Death of a Child Linked to Emotional Breakdown

Study finds parents' loss increases chances of hospitalization

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WEDNESDAY, March 23, 2005 (HealthDay News) -- The devastating grief parents suffer when they lose a child increases their chances of being hospitalized for a psychiatric disorder, Danish researchers report.

Bereaved mothers are particularly vulnerable, the study found. Their risk of hospitalization is twice as great as that of fathers. And while the mothers' risk is highest in the first year after a child's death risk, it remains significantly elevated even five years or more after the loss.

"It was a surprise that increased hospitalization for mental disorders lasted for so many years afterbereavement," said co-author Dr. Jorn Olsen, a professor of epidemiology at the University of Aarhus in Denmark and chairman of epidemiology at the University of California, Los Angeles, School of Public Health.

The findings appear in March 24 issue of the New England Journal of Medicine.

Family therapist Gloria Horsley, who serves as a professional adviser to The Compassionate Friends (TCF), a national self-help group, fears the study may create an inaccurate impression about the fate of bereaved parents.

"We would not want professionals to think that the death of a child causes mental illness," said Horsley, whose 17-year-old son Scott died in a fiery automobile accident in 1983.

J. Shep Jeffreys, an assistant professor of psychiatry and behavioral science at Johns Hopkins University School of Medicine in Baltimore, echoed that concern.

"There are so many factors that affect the nature of the grief reaction when anybody dies, but especially when a child dies," said Jeffreys, author of Helping Grieving People When Tears Are Not Enough: A Handbook for Care Providers.

For example, the study fails to compare the sudden, unexpected or violent death of a child to a child's death after a long illness. It's also unclear how the Danish findings may apply to parents in America, where the expression of feelings, acceptance of psychiatric referrals and other cultural differences may have an impact, he said.

Yet despite these and other gaps, the study is interesting, Jeffreys said, because there is so little research focused on the hospitalization of bereaved parents.

"I think its value is that it does raise the alert that grief of people who have lost children does have a serious impact," added Jeffreys, who lost his 8-year-old son Steven in 1975 after a three-year battle with cancer.

The new study is based on a group of more than 1 million people who were born between 1952 and 1999 and had at least one child under the age of 18 during a nearly 30-year follow-up period, from 1970 to 1999. Parents were categorized as "bereaved" from the date of their child's death.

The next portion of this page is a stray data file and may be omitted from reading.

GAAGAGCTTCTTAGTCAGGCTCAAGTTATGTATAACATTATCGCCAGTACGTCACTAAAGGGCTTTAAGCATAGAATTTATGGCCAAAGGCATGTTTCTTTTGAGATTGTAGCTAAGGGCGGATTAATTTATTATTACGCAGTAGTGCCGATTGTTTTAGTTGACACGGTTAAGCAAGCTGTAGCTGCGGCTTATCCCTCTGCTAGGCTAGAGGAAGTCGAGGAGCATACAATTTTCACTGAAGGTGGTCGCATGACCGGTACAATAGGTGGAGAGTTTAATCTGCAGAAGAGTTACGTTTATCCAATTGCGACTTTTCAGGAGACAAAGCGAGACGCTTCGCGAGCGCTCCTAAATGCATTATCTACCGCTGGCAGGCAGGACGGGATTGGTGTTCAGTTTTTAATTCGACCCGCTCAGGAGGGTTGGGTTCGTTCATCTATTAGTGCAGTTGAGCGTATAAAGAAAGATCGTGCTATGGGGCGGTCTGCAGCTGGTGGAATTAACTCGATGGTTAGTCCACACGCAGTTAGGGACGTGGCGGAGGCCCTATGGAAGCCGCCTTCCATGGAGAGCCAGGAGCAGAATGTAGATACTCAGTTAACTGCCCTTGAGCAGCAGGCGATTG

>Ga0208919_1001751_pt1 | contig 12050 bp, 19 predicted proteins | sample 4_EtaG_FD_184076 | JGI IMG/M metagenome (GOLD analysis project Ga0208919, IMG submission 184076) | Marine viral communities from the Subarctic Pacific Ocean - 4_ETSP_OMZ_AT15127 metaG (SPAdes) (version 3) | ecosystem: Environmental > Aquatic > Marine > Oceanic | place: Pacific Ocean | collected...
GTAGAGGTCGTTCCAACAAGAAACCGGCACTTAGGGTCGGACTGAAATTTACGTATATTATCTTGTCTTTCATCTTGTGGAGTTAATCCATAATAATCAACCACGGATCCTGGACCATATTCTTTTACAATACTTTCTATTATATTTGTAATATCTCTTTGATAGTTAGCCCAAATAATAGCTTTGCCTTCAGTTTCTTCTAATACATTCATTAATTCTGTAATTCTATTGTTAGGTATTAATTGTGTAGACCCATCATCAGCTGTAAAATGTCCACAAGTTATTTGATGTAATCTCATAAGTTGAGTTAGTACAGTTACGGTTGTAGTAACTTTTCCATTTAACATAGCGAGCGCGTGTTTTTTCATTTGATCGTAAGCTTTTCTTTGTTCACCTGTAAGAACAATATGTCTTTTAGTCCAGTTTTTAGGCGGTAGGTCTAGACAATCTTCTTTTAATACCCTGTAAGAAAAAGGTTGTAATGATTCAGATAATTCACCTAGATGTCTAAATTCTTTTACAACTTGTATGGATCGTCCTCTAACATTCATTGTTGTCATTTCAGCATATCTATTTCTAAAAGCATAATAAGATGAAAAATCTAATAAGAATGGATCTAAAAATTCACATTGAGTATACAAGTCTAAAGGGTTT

Overall, parents who lost a child had a 67 percent greater risk for a first psychiatric hospitalization than parents who did not lose a child, the study found.

Mothers' and fathers' risk of hospitalization was increased for each psychiatric diagnosis included in the study, compared with parents who did not lose a child.

But it was the bereaved mothers who were most at risk. Their likelihood of being hospitalized was twice as great as that of bereaved fathers, 78 percent vs. 38 percent, the study found.

That's not surprising, considering mothers tend to be the primary caregivers, Horsley said. "They're the ones who had that constant connection with the child," she said. But with the child's passing, "they're kind of out of a job."

The study authors admit a potential weakness: They were unable to adjust the findings to allow for a family history of psychiatric illness. That lack of prior history makes it impossible to know whether parents were vulnerable even before the death of a child.

Losing a child can make people behave in ways that seem unusual, but it doesn't have to lead to a breakdown, mental health experts said.

"It's a time when you feel like you're losing control, or have lost control," said Horsley, who is coordinating a seminar designed to teach professionals in all fields how to recognize grief and help bereaved families. The June 30 event will be held in conjunction with The Compassionate Friends' annual conference in Boston.

While the grief parents experience is lifelong, having people around to validate those feelings is a comfort, she said. "You learn to come to a new normal."

More information

The Compassionate Friends can tell you more about what happens to grieving families when a child dies.

SOURCES: Jorn Olsen, M.D., Ph.D., professor, epidemiology, University of Aarhus, Denmark, and chairman, epidemiology, University of California, Los Angeles, School of Public Health; Gloria Horsley, Ph.D., R.N., MFC, family therapist and author, San Francisco, and professional adviser, The Compassionate Friends, Oak Brook, Ill.; J. Shep Jeffreys, Ed.D., assistant professor, psychiatry and behavioral science, Johns Hopkins University School of Medicine, and affiliate faculty, pastoral counseling, Loyola College in Maryland, Baltimore; March 24, 2005, New England Journal of Medicine

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